Tesla said Californian Powerwall owners could sign up to its "virtual power plant" beta.
Participants will feed electricity generated by the solar systems on their homes back into the grid.
Tesla said it won't make money off the project. It's designed to prevent blackouts during high demand.
Tesla will let Californian owners of its Powerwall battery feed electricity back into the power grid during periods of high energy demand to prevent blackouts in the state.
According to Tesla, participants who opt in will receive a push notification on their phone a few hours before a period of high demand. They'll receive another notification as it begins, but won't need to do anything.
Tesla said it launched the program because it anticipated "potential grid emergencies."
Intense heatwaves have threatened the stability of Western US power grids this summer, and in June California Gov. Gavin Newsom declared a statewide emergency. Earlier this month, The Wall Street Journal reported California's grid operator was asking producers to sell more electricity to the state to try to head off potential blackouts.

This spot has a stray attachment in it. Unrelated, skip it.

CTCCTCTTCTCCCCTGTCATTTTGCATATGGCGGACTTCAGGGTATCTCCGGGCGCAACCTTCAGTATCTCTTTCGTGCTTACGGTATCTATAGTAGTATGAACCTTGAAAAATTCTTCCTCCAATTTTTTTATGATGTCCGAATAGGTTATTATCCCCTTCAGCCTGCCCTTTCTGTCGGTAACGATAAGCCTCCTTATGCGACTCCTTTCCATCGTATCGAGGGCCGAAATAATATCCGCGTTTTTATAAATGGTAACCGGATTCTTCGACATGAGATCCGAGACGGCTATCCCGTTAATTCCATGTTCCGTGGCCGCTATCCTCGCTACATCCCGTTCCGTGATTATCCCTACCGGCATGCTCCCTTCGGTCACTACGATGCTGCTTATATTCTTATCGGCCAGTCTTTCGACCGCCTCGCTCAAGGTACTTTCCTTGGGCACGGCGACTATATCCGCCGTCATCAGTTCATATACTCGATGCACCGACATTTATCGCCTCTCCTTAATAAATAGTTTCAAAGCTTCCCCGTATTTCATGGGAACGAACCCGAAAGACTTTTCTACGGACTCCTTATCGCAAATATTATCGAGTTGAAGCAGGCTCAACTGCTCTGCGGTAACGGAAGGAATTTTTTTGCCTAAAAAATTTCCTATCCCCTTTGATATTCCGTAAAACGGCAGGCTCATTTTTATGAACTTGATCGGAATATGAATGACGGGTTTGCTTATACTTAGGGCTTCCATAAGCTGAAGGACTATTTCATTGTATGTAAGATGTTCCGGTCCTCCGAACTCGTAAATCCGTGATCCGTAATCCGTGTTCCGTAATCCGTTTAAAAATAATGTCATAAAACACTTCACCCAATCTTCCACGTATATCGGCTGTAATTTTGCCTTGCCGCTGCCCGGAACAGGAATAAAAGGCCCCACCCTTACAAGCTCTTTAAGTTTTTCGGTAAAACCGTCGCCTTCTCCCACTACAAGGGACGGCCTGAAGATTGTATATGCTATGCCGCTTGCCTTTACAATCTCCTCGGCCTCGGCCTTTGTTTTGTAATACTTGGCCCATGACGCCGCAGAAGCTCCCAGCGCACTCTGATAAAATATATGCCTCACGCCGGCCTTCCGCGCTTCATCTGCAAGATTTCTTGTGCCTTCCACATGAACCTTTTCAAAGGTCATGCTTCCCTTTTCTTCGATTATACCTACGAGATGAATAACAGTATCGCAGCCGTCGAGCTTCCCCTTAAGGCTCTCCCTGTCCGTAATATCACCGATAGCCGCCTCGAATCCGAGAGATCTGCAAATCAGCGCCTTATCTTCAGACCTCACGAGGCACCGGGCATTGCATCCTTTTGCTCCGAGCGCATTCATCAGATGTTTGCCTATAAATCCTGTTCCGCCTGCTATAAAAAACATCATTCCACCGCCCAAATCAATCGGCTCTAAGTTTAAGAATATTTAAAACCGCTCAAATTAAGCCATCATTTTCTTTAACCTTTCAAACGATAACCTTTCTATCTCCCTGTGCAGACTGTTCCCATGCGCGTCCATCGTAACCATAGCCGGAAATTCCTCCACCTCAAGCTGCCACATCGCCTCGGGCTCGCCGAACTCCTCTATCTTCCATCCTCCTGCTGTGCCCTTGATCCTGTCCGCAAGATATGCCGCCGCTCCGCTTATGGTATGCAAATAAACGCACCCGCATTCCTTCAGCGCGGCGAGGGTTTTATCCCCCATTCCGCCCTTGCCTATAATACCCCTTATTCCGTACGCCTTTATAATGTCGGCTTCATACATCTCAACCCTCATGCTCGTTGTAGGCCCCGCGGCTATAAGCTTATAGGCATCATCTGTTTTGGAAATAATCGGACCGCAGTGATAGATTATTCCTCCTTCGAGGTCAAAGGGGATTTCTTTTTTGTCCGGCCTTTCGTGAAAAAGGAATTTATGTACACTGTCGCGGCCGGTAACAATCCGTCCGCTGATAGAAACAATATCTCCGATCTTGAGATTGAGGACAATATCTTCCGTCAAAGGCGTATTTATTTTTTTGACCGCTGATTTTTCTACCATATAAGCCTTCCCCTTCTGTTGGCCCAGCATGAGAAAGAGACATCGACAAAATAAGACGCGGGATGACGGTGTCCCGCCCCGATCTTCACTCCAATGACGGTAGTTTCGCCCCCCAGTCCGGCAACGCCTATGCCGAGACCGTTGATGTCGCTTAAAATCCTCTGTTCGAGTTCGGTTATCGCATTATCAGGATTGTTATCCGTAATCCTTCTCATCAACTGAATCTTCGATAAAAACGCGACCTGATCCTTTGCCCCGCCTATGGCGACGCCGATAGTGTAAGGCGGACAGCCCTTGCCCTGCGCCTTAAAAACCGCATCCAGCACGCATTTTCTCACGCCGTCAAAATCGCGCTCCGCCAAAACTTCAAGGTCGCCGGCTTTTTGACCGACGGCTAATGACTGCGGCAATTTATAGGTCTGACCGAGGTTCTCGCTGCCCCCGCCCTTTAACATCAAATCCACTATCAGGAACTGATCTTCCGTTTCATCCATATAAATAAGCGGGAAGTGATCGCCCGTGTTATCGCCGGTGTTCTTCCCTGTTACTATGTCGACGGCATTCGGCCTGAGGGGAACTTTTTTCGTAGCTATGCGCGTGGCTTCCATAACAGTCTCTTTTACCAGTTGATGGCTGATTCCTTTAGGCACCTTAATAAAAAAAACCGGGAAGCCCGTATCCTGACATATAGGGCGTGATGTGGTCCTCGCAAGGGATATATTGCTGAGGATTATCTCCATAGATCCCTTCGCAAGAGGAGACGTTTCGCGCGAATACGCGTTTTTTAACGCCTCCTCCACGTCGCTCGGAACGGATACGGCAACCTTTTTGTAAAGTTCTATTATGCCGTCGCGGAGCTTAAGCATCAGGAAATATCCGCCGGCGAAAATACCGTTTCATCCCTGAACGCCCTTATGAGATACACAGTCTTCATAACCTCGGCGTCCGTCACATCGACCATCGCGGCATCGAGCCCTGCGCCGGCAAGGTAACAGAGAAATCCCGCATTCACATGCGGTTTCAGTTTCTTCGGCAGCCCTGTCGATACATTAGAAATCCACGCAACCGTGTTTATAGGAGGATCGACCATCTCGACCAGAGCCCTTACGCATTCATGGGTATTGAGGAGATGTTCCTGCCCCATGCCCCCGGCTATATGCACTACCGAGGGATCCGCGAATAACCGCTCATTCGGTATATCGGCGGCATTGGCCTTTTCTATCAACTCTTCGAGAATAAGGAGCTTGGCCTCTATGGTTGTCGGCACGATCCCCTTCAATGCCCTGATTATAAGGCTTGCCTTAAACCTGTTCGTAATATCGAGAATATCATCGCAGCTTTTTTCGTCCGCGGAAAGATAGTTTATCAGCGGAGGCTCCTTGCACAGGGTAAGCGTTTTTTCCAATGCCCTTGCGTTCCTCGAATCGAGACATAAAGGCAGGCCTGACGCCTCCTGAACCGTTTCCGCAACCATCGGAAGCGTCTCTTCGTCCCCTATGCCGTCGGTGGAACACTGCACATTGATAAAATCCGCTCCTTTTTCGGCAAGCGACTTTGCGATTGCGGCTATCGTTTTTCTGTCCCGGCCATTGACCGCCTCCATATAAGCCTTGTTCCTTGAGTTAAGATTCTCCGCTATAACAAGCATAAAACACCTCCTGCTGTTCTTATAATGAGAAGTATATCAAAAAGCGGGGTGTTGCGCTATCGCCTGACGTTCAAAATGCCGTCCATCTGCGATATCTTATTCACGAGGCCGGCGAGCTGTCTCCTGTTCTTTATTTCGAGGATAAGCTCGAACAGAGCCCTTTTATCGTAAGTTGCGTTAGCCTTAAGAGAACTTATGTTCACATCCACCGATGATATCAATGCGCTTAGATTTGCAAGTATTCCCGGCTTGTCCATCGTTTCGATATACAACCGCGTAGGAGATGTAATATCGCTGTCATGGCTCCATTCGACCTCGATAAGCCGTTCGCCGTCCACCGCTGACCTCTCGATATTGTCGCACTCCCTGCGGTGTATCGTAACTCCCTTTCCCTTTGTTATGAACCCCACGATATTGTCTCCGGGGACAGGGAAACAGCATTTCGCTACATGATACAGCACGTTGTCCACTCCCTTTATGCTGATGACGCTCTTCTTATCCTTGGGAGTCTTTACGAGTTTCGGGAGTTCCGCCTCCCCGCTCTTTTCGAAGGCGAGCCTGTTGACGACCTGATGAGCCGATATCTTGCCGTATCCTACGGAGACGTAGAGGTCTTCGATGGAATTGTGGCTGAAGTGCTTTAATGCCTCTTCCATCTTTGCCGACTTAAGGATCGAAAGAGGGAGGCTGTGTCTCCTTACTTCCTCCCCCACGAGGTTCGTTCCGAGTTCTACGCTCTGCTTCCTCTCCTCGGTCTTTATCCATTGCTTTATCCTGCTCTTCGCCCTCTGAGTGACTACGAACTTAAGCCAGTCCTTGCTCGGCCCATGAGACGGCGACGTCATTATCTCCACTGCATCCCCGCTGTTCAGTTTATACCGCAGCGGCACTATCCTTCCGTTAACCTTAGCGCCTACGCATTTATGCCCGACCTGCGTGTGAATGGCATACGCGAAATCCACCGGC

Tesla says it's not making any money out of the program. "As of launch, the Tesla Virtual Power Plant is a public good program to support the California grid, and there is no compensation for Tesla or customers," the company said, although it added that customers getting paid for their energy was a "possibility in the future."
To qualify for the program, Powerwall owners need to be customers of utilities PG&E, SDG&E, or SCE.
Tesla has launched a virtual power plant system once before, in Australia. The Australian project was announced in 2018, with the stated aim of getting 50,000 households to participate within four years. In September 2020, Tesla said almost 4,000 homes with Powerwalls were plugged into the grid.
Tesla announced in April it would exclusively sell solar systems together with its Powerwall battery. Tesla CEO Elon Musk said during a court appearance on July 13 that the company was struggling to meet demand for Powerwall due to the global chip shortage.
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